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    Disability care reforms

    Our advocacy to improve access to low vision aids and technologies for the macular disease community

    Man using visual aid to read a book

    Improving access to low vision aids and technology

    Following the Productivity Commission’s Disability Care and Support report in 2011, recommending the exclusion of older Australians from the National Disability Insurance Scheme (NDIS), the programs that support people with a disability in Australia were largely separated into:

    • NDIS – for people who acquire a disability under the age of 65
    • aged care system – for people who acquire a disability at the age of 65 or over, and
    • state and territory government programs – for people with a disability who are ineligible for both the NDIS and aged care system.

    Across these three systems, there continues to be barriers and challenges that result in people with the same eye condition and level of vision loss being provided with inconsistent access to disability support services, including low vision aids and technologies.

    In early 2016, MDFA commissioned The George Institute for Global Health to undertake desk research to elevate MDFA’s baseline of data and client case studies. The result was the report, Low Vision, quality of life and independence: A review of the evidence on aids and technologies.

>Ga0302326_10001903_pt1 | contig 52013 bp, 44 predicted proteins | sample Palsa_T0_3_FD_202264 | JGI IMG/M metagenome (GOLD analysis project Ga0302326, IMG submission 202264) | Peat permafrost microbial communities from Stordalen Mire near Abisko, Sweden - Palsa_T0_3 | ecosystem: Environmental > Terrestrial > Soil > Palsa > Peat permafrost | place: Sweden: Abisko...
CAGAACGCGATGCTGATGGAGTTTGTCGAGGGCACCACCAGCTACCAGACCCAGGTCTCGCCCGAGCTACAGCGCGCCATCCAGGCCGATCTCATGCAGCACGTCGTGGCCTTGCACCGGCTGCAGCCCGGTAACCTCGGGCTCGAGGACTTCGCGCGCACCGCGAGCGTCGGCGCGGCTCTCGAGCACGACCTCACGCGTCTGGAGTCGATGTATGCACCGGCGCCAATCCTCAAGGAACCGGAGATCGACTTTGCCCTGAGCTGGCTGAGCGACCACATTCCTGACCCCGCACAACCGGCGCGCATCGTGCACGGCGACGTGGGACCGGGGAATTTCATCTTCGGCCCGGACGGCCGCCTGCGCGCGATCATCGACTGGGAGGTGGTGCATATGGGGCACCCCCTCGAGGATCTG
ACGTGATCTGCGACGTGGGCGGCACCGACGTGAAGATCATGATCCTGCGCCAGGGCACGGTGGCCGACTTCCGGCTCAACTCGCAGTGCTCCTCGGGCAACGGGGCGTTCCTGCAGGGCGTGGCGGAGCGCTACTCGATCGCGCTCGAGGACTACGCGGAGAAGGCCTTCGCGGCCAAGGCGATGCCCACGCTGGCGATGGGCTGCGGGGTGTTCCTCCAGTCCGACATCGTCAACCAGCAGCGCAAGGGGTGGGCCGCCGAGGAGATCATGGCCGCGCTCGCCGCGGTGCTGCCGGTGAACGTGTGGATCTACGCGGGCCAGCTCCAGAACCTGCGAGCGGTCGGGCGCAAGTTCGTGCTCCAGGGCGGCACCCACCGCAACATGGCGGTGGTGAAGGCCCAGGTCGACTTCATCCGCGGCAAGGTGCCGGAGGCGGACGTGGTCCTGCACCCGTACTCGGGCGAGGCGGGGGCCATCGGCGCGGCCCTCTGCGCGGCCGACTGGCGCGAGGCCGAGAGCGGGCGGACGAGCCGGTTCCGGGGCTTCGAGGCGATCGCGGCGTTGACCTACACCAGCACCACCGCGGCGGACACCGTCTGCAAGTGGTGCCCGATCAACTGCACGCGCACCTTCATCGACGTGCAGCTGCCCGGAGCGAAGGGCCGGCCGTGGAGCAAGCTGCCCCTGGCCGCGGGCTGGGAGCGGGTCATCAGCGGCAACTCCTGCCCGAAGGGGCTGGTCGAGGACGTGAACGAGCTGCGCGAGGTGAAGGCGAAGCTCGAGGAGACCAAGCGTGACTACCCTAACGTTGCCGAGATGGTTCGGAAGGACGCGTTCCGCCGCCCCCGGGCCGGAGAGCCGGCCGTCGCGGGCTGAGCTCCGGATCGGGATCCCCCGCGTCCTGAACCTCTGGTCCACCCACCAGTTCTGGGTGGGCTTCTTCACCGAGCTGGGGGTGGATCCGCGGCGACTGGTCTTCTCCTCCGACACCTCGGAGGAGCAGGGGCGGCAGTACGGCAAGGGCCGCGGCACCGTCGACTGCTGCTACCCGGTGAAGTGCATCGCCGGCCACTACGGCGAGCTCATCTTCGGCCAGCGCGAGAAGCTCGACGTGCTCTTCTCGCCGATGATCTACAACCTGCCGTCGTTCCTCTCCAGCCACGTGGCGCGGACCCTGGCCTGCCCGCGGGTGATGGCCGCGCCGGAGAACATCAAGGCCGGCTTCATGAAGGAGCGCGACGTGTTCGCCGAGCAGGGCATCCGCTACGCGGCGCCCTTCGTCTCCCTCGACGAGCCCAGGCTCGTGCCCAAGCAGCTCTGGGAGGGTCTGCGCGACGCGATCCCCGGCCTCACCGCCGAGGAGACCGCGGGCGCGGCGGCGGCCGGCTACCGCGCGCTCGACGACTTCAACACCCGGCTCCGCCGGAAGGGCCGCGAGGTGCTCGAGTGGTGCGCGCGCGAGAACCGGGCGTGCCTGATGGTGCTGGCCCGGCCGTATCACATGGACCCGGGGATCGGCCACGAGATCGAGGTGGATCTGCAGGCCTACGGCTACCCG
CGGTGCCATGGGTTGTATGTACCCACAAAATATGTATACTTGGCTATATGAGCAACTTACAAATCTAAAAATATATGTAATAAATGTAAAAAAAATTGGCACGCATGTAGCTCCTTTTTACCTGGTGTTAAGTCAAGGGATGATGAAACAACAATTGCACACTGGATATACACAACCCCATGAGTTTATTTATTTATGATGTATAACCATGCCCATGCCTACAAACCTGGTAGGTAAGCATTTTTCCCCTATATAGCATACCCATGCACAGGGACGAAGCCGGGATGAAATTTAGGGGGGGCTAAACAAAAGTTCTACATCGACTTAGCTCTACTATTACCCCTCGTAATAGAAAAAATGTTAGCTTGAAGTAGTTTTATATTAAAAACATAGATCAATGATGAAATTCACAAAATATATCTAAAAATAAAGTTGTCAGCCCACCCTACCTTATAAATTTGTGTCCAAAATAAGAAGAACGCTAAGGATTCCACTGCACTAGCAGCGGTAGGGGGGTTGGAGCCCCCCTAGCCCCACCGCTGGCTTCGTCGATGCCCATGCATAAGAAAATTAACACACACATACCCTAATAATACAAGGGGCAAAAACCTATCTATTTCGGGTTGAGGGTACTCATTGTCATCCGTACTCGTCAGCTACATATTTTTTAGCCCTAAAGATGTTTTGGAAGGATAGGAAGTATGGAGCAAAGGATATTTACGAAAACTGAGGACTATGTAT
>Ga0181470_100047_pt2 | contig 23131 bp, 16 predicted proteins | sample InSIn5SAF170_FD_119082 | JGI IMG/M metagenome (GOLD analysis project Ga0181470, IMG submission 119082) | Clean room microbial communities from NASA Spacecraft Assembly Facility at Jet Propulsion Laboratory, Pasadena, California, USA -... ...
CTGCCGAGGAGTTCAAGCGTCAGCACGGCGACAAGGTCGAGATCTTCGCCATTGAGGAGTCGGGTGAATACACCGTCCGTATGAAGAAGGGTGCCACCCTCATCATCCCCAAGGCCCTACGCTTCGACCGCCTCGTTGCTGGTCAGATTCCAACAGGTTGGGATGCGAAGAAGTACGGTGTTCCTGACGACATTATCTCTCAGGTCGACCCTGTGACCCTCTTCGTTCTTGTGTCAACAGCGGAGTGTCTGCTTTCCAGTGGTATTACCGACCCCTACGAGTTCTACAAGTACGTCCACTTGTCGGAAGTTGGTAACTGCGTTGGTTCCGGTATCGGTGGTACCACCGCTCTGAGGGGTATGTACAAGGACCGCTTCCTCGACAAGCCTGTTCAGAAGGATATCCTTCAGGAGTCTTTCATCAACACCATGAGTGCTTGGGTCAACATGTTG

The report highlights the evidence base supporting the benefits of aids and technologies for those with vision loss and blindness so they can connect and engage with the world, maintain independence and enhance quality of life.

    However, despite these benefits, there are barriers to accessing low vision aids in this country. This is particularly for those most in need, the 100,000 older Australians with vision loss and blindness. The major barrier is cost.

    A key recommendation from this report was the establishment of a nationally funded, accessible, affordable and consistent low vision aids and equipment program to replace the current state/territory government programs. This would provide equitable access to low vision aids and technologies for all Australians with vision loss or blindness, regardless of their age or where they live.

    MDFA continues to advocate to the Commonwealth, state and territory governments for the establishment of this national low vision aids and technologies program similar to the National Hearing Initiative.

    Posted: 2 March 2021

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